Ubben’s Big 12 Mailbag: Breakout players, autonomy, Texas will go 6-6?

Baylor Bears wide receiver Jay Lee

Jerome Miron/Jerome Miron-USA TODAY Sports

Thanks for all your e-mails this week, everybody. You can find my coverage this season right here on Facebook or follow me on Twitter and submit a question for a later Mailbag. 

This week, we tackle my preseason predictions, the Big 12 title race, breakout players and an issue surrounding major conference autonomy. Let’s get to it. 

Derek in Austin writes: I saw your season predictions and I could only think of one thing. Are you on drugs? Texas goes 8-4 last year, gets a big coach upgrade with Charlie Strong and you think the Longhorns go 6-6? You make almost as much sense as a Tech fan. 

David Ubben: I like to get high on life, but thanks for reading, Derek. I’ve said it all offseason, and I’ll say it one more time: If David Ash stays healthy, Texas wins 9-10 games. I really hate it for him, but I simply don’t believe he’ll be healthy all season, and that’s where my prediction comes into play. 

Charlie Strong named Tyrone Swoopes his No. 2 quarterback on Thursday, and Big 12 defenses are not going to respect him as a passer. If Swoopes ends up playing an extended period of time this year, Texas’ passing game will actually have been in better shape last year with Case McCoy than it would be with an inexperienced Swoopes, who hasn’t shown much ability as an accurate passer thus far, though he may be able to make plays with his feet. It’s a scary thought, but it’s true. 

If Ash isn’t on the field, Malcolm Brown and Johnathan Gray are going to be running up against eight and nine man boxes. They’re both great backs, but Texas doesn’t really have a home-run hitter at running back. It really lacks explosiveness on offense. Last year, UT wasn’t in the top half of the Big 12 in total plays from scrimmage longer than 10, 20 or 30 yards.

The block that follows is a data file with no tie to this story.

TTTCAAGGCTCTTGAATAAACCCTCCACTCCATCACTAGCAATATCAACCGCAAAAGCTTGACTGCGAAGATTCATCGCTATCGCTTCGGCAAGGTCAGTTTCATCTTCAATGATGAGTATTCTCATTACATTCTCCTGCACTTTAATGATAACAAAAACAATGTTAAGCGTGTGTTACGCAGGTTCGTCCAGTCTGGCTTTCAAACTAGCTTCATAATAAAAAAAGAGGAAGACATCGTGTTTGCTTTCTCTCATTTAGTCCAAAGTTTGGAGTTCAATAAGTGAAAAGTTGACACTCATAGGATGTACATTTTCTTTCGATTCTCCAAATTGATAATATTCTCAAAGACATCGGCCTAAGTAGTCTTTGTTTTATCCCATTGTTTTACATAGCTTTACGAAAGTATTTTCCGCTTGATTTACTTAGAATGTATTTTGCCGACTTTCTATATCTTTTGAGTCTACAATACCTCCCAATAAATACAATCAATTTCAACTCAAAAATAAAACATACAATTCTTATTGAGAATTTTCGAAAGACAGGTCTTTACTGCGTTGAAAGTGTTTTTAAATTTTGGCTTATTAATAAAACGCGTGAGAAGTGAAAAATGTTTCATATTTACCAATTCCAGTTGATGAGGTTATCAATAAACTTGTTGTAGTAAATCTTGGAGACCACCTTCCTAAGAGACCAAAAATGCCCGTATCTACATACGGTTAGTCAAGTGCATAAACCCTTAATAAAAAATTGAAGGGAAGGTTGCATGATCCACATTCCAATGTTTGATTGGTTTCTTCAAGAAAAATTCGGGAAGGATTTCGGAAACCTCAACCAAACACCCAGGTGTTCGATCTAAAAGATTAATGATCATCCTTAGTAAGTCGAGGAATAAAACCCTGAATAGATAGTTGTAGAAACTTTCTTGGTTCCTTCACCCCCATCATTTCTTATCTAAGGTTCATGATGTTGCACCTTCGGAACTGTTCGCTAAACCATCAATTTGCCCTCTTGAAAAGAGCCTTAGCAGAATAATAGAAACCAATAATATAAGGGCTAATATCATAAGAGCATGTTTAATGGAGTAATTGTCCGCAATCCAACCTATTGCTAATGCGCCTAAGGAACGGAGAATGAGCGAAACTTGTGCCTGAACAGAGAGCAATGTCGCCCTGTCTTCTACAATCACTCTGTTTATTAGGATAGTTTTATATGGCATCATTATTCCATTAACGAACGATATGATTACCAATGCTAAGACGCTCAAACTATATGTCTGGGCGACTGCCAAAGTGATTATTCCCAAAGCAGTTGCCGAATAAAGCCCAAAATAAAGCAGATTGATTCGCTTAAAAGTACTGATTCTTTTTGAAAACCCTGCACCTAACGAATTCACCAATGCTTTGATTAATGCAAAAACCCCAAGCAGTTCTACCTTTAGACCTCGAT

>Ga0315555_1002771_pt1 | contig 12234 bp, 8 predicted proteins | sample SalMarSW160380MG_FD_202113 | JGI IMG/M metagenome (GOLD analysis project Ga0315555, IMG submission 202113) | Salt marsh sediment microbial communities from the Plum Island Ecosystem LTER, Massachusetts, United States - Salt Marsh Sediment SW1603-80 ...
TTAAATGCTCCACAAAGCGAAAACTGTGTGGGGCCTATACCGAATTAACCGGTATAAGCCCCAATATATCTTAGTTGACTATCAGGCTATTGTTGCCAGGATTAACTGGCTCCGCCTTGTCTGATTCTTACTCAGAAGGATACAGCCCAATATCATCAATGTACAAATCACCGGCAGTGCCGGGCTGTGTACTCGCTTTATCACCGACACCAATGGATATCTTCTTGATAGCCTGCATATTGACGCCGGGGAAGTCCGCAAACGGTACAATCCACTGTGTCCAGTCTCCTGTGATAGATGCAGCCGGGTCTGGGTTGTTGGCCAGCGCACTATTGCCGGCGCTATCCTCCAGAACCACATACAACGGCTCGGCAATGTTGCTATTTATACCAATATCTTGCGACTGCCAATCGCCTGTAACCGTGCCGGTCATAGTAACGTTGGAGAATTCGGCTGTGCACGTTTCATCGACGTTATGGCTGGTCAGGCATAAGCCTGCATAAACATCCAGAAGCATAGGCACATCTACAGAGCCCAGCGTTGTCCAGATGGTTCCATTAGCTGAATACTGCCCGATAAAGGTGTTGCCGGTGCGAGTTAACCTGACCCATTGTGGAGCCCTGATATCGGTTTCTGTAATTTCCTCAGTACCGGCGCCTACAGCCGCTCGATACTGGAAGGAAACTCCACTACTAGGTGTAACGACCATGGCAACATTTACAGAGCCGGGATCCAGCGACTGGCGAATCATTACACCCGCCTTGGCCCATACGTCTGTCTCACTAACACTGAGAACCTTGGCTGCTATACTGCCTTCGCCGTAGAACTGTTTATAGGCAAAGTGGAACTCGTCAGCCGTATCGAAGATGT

Texas is already thin at receiver and Jaxon Shipley’s been banged up and had his effectiveness limited by injuries for some of his career, too. 

That’s going to severely limit how many points Texas can score, and obviously, that will be a problem in winning Big 12 games consistently, even if your defense is pretty good, as I expect Texas’ to be. As strong as the front seven is–especially Cedric Reed and Desmond Jackson on the D-line–Safeties Mykkele Thompson, Josh Turner and walk-on Dylan Haines don’t exactly inspire a ton of confidence. With a maturing group of quarterbacks across the Big 12, a leaky back line will be a problem. 

Additionally, look closer at last year. All four losses were by 19 points or more, and the Longhorns were fortunate to play Kansas State early in the season. The Wildcats were a much-improved team later in the year when they won six of their final seven games. Texas also came back and escaped in overtime at West Virginia and caught a break with a controversial call in the win over Iowa State. 

The Longhorns (Case McCoy especially) also played the game of their lives against Oklahoma. 

Texas won every one of its close games last year, and its losses weren’t close, so the Longhorns could be a similar level of quality compared to last year and go 6-6, which will be the case if Ash isn’t on the field.

Diego Galaviz writes: I’ll make it simple: Who wins the Big 12? Do they go to the Playoff? Do they win it all?

David Ubben: Oklahoma. No. 

And maybe. 

Adam Rogg in Waco, Texas writes: Which team will hurt the most from injury / suspensions?

David Ubben: I’d go with Texas right now. 

Kansas lost its top two running backs, Brandon Bourbon and Taylor Cox, but that won’t cost them a ton of wins on the bottom line. Those guys were experienced players, but not impact players. 

TCU lost an impact player in Devonte Fields. He was slightly overrated by the league’s media, but he was still one of the conference’s best defenders at an important position: pass rusher. However, the Frogs played without him last year and were still one of the Big 12’s best defenses, an accomplishment I don’t think Gary Patterson gets enough credit for.